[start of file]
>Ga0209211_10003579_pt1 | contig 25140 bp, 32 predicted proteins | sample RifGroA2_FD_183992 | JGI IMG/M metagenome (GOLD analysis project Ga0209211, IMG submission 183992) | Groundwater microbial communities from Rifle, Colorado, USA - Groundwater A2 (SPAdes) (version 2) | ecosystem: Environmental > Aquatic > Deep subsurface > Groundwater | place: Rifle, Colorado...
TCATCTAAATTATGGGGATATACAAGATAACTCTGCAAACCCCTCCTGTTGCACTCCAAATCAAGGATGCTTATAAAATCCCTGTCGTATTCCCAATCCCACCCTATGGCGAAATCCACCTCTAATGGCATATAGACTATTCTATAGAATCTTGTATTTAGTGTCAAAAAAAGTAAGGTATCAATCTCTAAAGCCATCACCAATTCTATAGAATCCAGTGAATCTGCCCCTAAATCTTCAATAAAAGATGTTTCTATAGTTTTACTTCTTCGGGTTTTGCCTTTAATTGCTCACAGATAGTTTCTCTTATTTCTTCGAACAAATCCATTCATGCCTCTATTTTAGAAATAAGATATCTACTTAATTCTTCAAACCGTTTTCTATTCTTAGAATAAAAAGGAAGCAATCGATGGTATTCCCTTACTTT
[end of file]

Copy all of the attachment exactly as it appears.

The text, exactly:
>Ga0209211_10003579_pt1 | contig 25140 bp, 32 predicted proteins | sample RifGroA2_FD_183992 | JGI IMG/M metagenome (GOLD analysis project Ga0209211, IMG submission 183992) | Groundwater microbial communities from Rifle, Colorado, USA - Groundwater A2 (SPAdes) (version 2) | ecosystem: Environmental > Aquatic > Deep subsurface > Groundwater | place: Rifle, Colorado...
TCATCTAAATTATGGGGATATACAAGATAACTCTGCAAACCCCTCCTGTTGCACTCCAAATCAAGGATGCTTATAAAATCCCTGTCGTATTCCCAATCCCACCCTATGGCGAAATCCACCTCTAATGGCATATAGACTATTCTATAGAATCTTGTATTTAGTGTCAAAAAAAGTAAGGTATCAATCTCTAAAGCCATCACCAATTCTATAGAATCCAGTGAATCTGCCCCTAAATCTTCAATAAAAGATGTTTCTATAGTTTTACTTCTTCGGGTTTTGCCTTTAATTGCTCACAGATAGTTTCTCTTATTTCTTCGAACAAATCCATTCATGCCTCTATTTTAGAAATAAGATATCTACTTAATTCTTCAAACCGTTTTCTATTCTTAGAATAAAAAGGAAGCAATCGATGGTATTCCCTTACTTT